By Nick Miroff | GlobalPost.com
The winner of Sunday’s Mexican presidential election is unlikely to change course on US trade and the drug war.
Something remarkable happened, or rather, didn’t happen, in the middle of Mexico’s June 10 presidential debate when the three leading candidates were asked to share their views on foreign policy.
Not a single one — not even leftist Andres Manuel Lopez Obrador — used the opportunity to question the two pillars of the US-Mexico relationship: free trade and the shared fight against Mexico’s drug cartels.
With the National Action Party (PAN) of current President Felipe Calderon struggling in the polls, many have concluded that Calderon’s embrace of US policy prescriptions —especially his all-out military campaign against the cartels — will likely cost PAN the presidency when Mexicans choose a new leader on Sunday.
But Mexico’s candidates running on promises of “change” appear to be offering a change of personalities, not a change of foreign policy.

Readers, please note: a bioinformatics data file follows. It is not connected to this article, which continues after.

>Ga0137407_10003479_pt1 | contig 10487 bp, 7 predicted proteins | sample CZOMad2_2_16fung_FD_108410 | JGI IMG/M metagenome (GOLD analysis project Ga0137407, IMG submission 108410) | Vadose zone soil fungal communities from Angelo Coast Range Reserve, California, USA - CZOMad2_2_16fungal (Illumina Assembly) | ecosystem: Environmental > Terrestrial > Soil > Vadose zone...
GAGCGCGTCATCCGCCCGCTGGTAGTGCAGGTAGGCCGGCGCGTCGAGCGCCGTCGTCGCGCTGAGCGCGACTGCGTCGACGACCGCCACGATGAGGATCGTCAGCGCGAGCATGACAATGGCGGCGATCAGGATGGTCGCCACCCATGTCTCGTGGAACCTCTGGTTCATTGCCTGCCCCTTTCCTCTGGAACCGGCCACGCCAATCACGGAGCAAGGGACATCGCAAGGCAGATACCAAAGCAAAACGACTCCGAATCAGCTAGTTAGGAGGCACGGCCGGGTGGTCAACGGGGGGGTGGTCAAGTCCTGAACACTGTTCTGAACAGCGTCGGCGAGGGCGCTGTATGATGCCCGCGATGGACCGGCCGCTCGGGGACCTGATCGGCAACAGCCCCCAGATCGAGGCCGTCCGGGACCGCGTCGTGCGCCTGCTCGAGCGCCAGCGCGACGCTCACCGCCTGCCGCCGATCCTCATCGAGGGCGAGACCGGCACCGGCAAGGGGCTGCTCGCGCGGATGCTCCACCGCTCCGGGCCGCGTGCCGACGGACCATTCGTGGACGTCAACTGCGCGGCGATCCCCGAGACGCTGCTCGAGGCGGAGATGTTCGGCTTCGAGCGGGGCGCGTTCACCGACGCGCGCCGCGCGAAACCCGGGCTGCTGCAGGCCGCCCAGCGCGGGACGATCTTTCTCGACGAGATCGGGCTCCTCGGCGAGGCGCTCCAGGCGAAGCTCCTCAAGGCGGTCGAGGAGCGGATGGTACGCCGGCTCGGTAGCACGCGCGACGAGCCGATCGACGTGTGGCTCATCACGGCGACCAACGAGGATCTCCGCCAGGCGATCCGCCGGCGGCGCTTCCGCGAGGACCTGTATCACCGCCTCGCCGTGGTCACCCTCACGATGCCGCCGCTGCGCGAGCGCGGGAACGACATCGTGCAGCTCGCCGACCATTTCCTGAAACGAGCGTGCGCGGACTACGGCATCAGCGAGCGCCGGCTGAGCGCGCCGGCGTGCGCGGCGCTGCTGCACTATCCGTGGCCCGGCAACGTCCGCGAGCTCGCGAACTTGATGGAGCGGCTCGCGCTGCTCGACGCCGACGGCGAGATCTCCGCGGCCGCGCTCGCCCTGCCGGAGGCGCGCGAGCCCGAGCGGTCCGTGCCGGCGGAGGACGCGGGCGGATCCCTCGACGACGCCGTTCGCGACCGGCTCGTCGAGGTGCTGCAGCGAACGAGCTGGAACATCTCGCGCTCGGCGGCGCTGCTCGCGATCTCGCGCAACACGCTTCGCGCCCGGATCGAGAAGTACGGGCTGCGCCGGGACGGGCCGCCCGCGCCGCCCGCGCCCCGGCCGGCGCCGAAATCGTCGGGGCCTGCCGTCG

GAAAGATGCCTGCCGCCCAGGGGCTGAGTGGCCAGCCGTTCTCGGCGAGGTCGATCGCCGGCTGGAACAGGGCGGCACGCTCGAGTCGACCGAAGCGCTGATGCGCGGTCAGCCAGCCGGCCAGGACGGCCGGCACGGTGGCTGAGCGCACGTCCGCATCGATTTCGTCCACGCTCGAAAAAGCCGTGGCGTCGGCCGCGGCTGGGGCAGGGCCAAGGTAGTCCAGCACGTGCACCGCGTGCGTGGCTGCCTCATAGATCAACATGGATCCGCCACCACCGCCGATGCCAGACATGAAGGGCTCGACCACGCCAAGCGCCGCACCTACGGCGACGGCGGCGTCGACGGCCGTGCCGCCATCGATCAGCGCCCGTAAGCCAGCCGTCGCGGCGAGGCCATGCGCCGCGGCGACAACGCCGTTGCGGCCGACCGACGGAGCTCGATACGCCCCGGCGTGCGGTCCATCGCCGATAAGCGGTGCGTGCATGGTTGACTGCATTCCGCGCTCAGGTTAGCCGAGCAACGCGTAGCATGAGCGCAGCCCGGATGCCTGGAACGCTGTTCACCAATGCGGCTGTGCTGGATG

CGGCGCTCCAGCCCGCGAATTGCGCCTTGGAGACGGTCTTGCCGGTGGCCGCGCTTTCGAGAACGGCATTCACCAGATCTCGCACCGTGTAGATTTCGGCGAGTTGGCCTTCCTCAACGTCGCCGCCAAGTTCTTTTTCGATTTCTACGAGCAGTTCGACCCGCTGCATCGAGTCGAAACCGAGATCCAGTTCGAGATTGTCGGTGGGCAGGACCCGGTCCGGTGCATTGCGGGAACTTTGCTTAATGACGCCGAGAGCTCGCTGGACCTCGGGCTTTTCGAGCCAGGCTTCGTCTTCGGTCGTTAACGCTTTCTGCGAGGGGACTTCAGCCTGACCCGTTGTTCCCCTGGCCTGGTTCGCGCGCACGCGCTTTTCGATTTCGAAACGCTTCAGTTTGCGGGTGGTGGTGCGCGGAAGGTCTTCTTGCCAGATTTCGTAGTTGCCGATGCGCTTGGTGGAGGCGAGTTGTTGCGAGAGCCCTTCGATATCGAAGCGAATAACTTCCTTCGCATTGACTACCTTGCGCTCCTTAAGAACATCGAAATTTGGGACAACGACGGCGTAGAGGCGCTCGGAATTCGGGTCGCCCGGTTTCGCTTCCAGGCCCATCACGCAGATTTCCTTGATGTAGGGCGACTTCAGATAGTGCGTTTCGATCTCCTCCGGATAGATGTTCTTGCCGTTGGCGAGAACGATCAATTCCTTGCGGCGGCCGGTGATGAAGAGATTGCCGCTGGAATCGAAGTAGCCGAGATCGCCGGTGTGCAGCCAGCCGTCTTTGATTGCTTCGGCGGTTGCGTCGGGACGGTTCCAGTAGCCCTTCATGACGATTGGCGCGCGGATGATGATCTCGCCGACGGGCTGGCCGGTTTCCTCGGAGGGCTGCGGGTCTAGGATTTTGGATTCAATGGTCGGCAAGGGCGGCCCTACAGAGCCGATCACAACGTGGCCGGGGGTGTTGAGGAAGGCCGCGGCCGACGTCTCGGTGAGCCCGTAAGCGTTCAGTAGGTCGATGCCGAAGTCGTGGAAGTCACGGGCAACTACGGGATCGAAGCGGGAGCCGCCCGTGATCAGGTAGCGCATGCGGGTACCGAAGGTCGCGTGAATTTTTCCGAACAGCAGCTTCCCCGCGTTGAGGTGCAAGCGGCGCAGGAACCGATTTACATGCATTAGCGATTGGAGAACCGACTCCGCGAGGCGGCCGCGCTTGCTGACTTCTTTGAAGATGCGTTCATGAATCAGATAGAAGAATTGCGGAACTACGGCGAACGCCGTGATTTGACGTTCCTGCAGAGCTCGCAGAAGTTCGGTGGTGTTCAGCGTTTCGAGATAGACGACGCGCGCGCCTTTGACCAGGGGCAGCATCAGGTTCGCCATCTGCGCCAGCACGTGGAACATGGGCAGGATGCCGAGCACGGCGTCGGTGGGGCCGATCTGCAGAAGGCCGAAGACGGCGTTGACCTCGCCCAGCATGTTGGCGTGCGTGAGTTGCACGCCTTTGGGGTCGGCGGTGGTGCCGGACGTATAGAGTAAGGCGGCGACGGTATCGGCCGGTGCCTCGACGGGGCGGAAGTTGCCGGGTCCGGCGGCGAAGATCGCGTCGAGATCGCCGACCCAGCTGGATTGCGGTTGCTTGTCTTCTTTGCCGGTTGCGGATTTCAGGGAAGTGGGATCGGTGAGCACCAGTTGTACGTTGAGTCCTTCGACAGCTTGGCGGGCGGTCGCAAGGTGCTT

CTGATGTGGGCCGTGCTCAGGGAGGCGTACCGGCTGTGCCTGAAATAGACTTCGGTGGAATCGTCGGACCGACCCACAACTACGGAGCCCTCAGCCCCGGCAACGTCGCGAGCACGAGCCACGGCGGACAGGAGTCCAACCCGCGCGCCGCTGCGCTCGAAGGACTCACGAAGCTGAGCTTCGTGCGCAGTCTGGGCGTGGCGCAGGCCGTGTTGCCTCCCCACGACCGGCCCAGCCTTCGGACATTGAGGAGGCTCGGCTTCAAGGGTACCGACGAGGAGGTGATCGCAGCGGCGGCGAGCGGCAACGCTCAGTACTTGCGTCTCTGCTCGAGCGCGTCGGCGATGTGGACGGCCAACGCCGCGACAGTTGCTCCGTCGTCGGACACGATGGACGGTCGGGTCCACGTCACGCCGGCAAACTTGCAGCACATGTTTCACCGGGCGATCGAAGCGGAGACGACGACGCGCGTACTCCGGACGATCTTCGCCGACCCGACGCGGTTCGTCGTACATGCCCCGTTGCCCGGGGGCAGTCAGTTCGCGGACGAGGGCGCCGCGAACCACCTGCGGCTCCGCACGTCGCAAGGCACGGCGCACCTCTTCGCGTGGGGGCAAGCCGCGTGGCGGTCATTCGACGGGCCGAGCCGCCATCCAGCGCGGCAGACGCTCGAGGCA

If anything, Mexico’s three leading candidates are calling for even closer ties to the United States. While US lawmakers have raised fears in recent weeks that a new Mexican administration could waver in the drug war fight, there’s little likelihood of that happening.
Mexico needs US markets and US security aid just as much as the US needs a stable southern neighbor.
“We need more than NAFTA,” said Institutional Revolutionary Party (PRI) candidate Enrique Peña Nieto, the race’s front-runner, during the debate, in reference to the North American Free Trade Agreement. “We’re neighbors with the US, but we’re not doing enough.”
The Mexican campaign cycle has been a reminder that Mexico is not Venezuela, or even Miami, where politics tend to be driven by ideology. If anything, Sunday’s elections appear to be more about who can make the Mexican state function, not what sort of functions the state should perform.
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